Cards on the table: I love Rachel Hartman’s Goredd universe. I remember first picking up Seraphina on a whim back in late 2012 and was swept away by Hartman’s elegant prose and richly-imagined world. From the creative way in which Hartman introduced and created her dragons within the human society to the way in which she introduced and integrated Goredd’s religion and its various Saints, as well as all the way to the characters.
After all, a rich world is nothing without characters to fill it, especially characters in whom I am deeply invested. I loved Seraphina and all the other characters that circled around her, whether it be her dragon uncle, the prince, her close friend — it didn’t matter, I was invested. They were without doubt one of the strongest elements of the novel, not only due to their complexity, but in just how much I cared for them; I wanted nothing but happiness for them. It made Shadow Scale one of my most anticipated reads of 2015, and getting access to the ARC of that novel was enough to get to cancel any and all plans I had and hunker down to read the entire novel in one sitting.
So getting the chance to return to Goredd, and from a different perspective…yeah, it didn’t take much to convince me I needed to read this book.
The first thing that struck me while reading Tess of the Road is how I had completely forgotten about Seraphina’s family. I had vaguely remembered her father, but — and I’m ashamed to admit it — her stepmother, stepsisters, and stepbrothers had entirely slipped my mind. I didn’t remember them at all. Needless to say, it took me a moment to realize that Tess was, in fact, one of Seraphina’s younger stepsisters.
And, unfortunately, Tess is no Seraphina. I feel it’s unfair to say as, of course, there’s no way that Tess could be Seraphina — to start with, she’s not half-dragon — and so to compare these two protagonists is an exercise in futility. They are incredibly different from each other, which is put into even sharper relief when Seraphina herself actually shows up, more than once to my great delight. The problem with Tess is not necessarily that she’s unlikeable, but that, for me, she’s grating. At first, I couldn’t grasp how Hartman could have written a character like Tess, one who was such a drag to follow and who did nothing to either endear me to her or invest me in her journey. Of course, the entire point of Tess of the Road is that it’s more a journey of inner self-discovery and healing more than any sort of plot, so starting with Tess as she is, it’s worth it to follow her journey. I still never quite warmed to her, but I most certainly softened towards her, especially by the end when she had come to terms with herself.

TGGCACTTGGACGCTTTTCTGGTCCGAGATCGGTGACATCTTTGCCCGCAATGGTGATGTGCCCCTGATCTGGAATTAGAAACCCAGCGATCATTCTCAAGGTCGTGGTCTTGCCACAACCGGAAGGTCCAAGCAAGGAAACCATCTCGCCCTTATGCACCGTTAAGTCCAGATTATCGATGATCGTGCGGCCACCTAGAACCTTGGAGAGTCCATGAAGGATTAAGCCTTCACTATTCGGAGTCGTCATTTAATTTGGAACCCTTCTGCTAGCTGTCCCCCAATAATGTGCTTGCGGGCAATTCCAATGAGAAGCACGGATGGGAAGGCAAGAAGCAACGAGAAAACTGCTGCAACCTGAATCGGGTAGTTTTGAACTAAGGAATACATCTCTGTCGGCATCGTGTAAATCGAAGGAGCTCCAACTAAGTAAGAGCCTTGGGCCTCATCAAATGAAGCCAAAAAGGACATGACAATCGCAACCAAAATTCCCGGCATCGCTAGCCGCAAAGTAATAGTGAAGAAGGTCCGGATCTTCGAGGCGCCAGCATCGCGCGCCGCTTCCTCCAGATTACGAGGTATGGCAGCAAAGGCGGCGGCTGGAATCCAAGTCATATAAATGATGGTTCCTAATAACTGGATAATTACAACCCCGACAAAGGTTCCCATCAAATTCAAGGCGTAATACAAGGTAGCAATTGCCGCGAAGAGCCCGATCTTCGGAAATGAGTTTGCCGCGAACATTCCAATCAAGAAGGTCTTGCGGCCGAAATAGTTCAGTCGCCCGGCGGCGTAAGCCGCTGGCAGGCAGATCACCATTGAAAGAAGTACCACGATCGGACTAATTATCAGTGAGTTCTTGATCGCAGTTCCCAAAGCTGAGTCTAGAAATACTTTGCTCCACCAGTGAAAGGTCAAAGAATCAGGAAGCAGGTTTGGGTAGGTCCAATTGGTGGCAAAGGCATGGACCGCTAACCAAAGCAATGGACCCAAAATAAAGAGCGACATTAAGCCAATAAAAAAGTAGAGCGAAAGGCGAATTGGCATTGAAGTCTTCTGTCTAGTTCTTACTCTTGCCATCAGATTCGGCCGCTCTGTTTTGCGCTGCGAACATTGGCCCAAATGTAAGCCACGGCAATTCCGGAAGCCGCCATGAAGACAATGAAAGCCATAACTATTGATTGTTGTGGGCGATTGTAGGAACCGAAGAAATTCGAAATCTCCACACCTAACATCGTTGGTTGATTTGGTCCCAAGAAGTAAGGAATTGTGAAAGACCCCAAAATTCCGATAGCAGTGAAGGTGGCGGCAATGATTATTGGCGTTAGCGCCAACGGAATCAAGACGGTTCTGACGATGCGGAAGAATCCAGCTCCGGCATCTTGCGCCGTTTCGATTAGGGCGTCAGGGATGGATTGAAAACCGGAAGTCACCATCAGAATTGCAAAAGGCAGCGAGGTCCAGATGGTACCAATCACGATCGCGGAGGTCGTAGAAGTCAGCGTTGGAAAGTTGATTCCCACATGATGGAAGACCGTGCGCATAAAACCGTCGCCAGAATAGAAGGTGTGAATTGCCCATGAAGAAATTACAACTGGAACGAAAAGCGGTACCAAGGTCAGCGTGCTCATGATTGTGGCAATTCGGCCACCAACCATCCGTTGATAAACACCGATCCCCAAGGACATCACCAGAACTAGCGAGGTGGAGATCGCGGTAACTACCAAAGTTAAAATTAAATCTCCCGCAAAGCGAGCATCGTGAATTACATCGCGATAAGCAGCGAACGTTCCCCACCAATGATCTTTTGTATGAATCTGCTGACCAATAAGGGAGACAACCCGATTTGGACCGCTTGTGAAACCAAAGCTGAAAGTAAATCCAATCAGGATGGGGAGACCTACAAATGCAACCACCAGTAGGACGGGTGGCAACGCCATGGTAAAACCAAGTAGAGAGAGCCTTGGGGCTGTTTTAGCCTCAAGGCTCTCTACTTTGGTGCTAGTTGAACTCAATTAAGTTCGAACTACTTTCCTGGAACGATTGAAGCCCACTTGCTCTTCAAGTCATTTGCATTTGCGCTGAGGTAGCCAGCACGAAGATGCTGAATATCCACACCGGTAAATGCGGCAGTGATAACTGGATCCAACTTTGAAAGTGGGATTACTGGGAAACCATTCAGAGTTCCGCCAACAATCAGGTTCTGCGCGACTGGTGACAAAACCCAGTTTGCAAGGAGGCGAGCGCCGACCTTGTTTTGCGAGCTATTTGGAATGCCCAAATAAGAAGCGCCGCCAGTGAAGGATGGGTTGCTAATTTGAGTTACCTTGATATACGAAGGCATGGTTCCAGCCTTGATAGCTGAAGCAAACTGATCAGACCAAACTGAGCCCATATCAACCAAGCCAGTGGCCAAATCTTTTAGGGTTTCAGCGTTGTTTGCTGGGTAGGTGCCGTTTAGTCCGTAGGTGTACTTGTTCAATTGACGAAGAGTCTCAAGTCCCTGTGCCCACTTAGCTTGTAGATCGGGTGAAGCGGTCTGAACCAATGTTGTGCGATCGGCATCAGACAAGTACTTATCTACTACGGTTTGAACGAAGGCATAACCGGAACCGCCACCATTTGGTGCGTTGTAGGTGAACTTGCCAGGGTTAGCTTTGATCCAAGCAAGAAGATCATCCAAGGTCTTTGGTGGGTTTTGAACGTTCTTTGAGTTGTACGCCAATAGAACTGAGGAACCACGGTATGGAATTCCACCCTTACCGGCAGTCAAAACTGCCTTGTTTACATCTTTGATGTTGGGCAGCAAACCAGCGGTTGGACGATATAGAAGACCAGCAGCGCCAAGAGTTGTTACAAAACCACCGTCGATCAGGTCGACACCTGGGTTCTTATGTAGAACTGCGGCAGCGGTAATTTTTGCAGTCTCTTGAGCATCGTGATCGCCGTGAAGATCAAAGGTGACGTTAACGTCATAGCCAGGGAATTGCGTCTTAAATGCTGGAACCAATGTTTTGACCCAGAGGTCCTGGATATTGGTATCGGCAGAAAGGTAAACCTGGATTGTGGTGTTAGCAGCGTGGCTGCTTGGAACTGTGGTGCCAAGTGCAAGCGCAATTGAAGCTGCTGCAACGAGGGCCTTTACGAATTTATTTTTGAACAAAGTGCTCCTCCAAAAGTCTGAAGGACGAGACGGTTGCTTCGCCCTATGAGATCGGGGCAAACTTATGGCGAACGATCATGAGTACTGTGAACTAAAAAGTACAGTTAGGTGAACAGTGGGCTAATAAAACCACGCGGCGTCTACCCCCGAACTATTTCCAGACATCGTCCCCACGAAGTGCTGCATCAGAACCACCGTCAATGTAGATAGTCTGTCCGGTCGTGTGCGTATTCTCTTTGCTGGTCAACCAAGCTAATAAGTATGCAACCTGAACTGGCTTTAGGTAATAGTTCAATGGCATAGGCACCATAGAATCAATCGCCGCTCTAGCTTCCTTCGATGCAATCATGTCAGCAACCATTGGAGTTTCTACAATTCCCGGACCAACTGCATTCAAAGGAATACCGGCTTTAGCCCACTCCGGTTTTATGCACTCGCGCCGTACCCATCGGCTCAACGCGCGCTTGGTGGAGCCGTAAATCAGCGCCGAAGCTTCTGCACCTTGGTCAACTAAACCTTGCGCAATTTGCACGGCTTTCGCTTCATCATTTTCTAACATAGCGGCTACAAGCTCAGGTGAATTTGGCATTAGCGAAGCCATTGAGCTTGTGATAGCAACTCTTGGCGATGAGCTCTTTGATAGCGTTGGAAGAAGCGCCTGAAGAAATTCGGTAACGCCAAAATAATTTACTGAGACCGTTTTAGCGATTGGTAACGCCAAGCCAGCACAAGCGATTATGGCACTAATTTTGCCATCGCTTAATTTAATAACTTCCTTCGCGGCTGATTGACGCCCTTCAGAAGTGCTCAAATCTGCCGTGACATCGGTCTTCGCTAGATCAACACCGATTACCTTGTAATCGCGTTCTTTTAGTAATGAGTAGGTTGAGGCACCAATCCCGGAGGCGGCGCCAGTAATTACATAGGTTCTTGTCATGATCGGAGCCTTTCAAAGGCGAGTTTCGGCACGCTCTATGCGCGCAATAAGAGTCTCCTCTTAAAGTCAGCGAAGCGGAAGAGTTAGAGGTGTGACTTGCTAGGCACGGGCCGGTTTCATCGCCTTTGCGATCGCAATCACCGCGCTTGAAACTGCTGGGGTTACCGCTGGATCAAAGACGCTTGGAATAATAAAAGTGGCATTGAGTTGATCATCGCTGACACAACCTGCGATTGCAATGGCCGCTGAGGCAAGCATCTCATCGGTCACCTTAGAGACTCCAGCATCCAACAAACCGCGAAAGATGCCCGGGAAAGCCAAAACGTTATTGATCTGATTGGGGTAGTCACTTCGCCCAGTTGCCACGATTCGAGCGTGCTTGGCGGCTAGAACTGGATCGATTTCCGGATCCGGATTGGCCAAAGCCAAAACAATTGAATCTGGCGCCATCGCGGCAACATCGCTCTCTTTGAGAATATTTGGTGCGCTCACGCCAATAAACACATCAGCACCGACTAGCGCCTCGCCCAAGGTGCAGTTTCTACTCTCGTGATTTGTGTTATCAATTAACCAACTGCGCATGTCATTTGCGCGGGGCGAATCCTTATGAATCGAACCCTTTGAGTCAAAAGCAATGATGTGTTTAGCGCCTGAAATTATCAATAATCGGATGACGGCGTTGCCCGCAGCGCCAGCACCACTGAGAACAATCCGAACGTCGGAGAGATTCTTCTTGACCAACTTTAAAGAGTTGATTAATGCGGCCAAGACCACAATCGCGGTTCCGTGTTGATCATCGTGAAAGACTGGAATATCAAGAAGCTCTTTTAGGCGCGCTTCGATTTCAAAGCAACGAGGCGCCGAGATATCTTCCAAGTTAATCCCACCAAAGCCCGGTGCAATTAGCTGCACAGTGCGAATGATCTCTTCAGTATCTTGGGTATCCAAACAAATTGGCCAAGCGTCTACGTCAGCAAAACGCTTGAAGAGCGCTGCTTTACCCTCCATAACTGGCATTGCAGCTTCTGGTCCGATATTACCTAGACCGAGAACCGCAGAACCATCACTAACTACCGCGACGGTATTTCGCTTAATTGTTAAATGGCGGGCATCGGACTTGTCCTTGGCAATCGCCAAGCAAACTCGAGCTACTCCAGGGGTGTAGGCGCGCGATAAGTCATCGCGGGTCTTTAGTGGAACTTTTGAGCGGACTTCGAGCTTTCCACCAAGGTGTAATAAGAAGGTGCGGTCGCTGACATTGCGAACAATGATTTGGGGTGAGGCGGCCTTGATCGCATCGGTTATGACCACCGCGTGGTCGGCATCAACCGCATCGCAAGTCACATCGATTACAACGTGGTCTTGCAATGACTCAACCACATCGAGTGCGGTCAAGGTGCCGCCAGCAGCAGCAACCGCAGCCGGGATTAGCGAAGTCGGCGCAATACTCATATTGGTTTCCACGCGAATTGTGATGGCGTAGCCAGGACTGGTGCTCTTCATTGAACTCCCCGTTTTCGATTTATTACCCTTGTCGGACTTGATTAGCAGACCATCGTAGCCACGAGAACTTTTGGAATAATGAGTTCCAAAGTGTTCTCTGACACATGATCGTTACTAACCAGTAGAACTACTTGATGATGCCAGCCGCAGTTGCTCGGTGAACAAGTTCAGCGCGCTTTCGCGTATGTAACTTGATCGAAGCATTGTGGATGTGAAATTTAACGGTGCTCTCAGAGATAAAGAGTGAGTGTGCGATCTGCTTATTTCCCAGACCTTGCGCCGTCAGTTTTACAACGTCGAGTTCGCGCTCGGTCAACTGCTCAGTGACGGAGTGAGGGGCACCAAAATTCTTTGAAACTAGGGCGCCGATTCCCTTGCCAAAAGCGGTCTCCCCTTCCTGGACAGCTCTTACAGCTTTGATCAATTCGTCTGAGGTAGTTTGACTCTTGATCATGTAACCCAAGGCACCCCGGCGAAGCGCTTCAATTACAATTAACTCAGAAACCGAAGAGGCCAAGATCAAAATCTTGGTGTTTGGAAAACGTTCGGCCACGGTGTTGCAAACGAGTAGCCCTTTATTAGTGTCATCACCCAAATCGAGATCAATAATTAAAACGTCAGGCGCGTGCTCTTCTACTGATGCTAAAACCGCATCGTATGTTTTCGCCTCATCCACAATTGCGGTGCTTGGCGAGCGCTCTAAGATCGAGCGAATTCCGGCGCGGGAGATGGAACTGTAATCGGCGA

Also, I just had to add: wow, I really loathed Tess’s mother (Seraphina’s stepmother). I really, truly dislike that woman.
But moving on to the plot…there isn’t much of one. That’s not necessarily to the novel’s detriment as it makes it fairly clear that this is more an inner journey of self-discovery for Tess than it is a true road-trip novel of adventures — there is a road trip, and there are adventures, but they’re not necessarily the novel’s true focus. While that certainly does drag the pacing of what I had hoped would be a faster, more “fun” novel, part of me was willing to continue powering through some of the many points where I considered pausing my reading. Of course, I know that if I pause a Goredd book and then attempt to go back to it, it’ll be a struggle, and so, rather like Tess on her Road — capitalized by our heroine herself — I continued walking on.
Ultimately, this book lacked, for me, some of the magic of what made the original Seraphina duology so wonderful and borderline mind-blowing; there was a spark that just wasn’t present, and it made Tess of the Road a far more difficult reading experience than either of its predecessors. That being said, I still think that Tess of the Road is a phenomenal story of self-discovery and learning to live with, as well as love and forgive, oneself. The raw, personal journey of Tess is one that may not always endear the reader to her, but will certainly strike home and true with more than one person.
It just takes a bit of effort to get to that point.